• Rewards and the conditions for gaining them
  • Game summary questions:
    • Who are the characters involved?
    • What do they need to do?
    • When do they need to do it and how long do they have to do it in?
    • Where do they need to do it?
    • Why do they need to do it?
    • How are they likely to accomplish it?
  • Plot outline
  • Summary — a brief summary of what really did happen in the adventure.

Next time: Adventure / Chronicle Worksheet

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Player Contributions

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Said while making snacks for the group …
Dave [player]: Hey, can I have experience points for baking cookies?
GM: Sure, Dave can have 200 experience points; Billee [his character] can’t.

[12 Aug 2009 Note: There’s an updated version of this post at Player contributions, Take Two.]

I first ran across the idea of player/character contributions when I started running the Amber Diceless RPG. The idea is simple: you get more points to build your character if you agree to do something helpful for the GM every game session. The exact details are left up to the GM and player to work out. I tried it as written in the rules, but soon met a major snag — getting players to follow through. Usually, I’d get enthusiastic contributions for 3-4 game sessions, then nothing. I tried giving giving out “luck” penalties — i.e. the player’s character would have strokes of bad luck for that game session — to those who didn’t live up to their agreement, but that seemed too punitive. Especially since most “non-contributors” just found they simply didn’t have time to keep up with it. Real Life™ would intrude.

Finally, I came upon an idea that worked. I honestly don’t remember if someone else gave me the idea or if I thought of it on my own. Instead of giving extra character creation points at the outset, I would hand out a small amount of experience points each game session I received a contribution. That way, no one would have to feel guilty if their child got the flu the previous week or if term papers were due, etc. Also, if a player who normally didn’t turn in anything got a sudden burst of inspiration, she could make a single contribution, without having to take on a long-term commitment she wouldn’t be able to keep up.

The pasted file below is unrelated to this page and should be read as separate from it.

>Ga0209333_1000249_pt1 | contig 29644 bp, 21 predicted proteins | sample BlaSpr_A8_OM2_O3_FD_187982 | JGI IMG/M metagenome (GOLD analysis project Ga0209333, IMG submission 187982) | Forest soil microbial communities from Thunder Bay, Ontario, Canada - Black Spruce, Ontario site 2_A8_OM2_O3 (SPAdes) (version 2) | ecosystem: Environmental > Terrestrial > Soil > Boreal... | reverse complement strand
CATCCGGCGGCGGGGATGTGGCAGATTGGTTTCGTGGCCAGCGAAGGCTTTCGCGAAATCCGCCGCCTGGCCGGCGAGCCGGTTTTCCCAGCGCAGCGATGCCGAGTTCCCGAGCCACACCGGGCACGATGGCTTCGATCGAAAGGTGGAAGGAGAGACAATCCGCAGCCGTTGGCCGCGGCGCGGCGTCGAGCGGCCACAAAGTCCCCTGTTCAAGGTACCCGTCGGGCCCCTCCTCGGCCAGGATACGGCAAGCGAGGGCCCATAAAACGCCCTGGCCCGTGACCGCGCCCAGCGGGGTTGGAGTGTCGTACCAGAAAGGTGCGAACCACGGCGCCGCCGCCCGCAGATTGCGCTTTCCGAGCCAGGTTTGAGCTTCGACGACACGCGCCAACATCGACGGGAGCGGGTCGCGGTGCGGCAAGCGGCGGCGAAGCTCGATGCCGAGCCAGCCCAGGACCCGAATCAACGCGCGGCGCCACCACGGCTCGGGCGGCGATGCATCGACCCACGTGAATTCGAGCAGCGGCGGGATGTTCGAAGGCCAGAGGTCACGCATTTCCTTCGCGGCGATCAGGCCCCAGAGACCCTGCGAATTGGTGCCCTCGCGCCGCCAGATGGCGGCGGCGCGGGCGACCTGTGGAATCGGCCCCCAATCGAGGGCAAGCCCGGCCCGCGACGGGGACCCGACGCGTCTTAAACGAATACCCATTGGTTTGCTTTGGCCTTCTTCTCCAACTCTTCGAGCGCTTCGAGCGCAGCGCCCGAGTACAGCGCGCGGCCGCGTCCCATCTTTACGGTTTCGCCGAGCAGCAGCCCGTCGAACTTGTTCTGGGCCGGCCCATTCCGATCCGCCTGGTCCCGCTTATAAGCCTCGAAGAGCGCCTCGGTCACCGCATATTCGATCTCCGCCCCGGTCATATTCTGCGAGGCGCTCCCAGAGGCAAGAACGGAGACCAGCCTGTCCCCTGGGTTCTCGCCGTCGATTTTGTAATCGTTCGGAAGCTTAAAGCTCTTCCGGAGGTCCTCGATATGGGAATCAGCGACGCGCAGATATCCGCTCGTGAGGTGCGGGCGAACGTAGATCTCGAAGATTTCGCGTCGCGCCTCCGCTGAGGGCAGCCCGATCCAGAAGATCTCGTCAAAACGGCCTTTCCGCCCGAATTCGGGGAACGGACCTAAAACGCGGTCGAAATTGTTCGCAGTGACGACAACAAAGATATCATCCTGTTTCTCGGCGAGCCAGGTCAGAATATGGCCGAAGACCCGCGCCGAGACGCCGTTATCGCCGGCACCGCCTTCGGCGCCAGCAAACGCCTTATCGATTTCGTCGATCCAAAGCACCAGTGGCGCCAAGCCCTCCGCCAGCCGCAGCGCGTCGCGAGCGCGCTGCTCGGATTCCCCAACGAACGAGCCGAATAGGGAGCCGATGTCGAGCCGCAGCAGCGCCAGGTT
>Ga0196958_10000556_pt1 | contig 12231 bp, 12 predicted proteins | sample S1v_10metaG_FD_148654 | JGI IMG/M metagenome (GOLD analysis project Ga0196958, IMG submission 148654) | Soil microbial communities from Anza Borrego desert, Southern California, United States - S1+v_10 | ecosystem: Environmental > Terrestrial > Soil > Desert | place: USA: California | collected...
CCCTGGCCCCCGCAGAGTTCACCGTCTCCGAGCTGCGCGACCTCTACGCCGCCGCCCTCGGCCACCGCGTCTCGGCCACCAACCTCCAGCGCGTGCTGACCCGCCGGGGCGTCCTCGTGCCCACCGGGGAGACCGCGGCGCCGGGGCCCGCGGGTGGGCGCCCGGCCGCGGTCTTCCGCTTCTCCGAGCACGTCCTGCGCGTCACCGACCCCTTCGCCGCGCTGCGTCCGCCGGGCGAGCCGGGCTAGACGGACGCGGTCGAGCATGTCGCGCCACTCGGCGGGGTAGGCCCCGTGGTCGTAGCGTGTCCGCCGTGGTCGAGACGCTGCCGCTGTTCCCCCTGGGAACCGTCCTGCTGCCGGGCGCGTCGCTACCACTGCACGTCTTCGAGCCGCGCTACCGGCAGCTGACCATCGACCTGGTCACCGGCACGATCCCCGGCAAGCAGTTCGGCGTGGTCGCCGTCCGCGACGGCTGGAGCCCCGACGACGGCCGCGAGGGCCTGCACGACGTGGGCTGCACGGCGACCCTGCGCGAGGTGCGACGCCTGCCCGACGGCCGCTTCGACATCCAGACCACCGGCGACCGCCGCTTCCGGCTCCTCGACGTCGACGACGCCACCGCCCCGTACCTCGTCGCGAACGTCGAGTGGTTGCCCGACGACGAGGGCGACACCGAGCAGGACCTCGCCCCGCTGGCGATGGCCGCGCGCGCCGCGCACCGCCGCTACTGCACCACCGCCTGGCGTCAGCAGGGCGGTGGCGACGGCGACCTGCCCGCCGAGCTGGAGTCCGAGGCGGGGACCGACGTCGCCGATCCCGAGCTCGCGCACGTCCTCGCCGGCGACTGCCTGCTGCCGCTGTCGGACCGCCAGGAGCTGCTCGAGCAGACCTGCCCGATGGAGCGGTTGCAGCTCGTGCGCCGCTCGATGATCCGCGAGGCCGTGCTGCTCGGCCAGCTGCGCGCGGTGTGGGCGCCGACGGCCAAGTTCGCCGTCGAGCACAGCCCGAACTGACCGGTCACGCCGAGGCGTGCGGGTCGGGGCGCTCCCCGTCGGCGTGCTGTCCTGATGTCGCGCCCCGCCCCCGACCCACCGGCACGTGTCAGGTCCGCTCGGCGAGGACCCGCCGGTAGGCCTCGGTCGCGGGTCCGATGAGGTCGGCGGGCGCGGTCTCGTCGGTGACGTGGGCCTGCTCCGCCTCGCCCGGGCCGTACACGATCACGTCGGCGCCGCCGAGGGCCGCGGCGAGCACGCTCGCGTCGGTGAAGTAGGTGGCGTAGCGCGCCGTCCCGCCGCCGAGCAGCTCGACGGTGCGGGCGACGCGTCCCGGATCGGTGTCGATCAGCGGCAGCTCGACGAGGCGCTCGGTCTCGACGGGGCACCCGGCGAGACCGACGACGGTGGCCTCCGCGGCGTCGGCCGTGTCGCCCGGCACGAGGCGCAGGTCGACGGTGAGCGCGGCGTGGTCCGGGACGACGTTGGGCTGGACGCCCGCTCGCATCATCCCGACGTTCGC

What kinds of things make good character contributions? Most of my games are very character-driven. Character backgrounds really do matter and will have an effect on the game as a whole. So the more I know about someone’s character, the better I can include them in the game. I generally hand out an optional character questionnaire to each player at the beginning of a new campaign. Filling that out and returning it to me is a favorite contribution for my players. Character portraits also count and, yes, I do accept references to book covers or movies as character portraits, as well as written descriptions; I don’t think this contribution should be limited to just those who can draw. As far as character journals go, each player can specify if his journal exists in-game (where another character may be able to find and read it) or out of it (just between the player and the GM).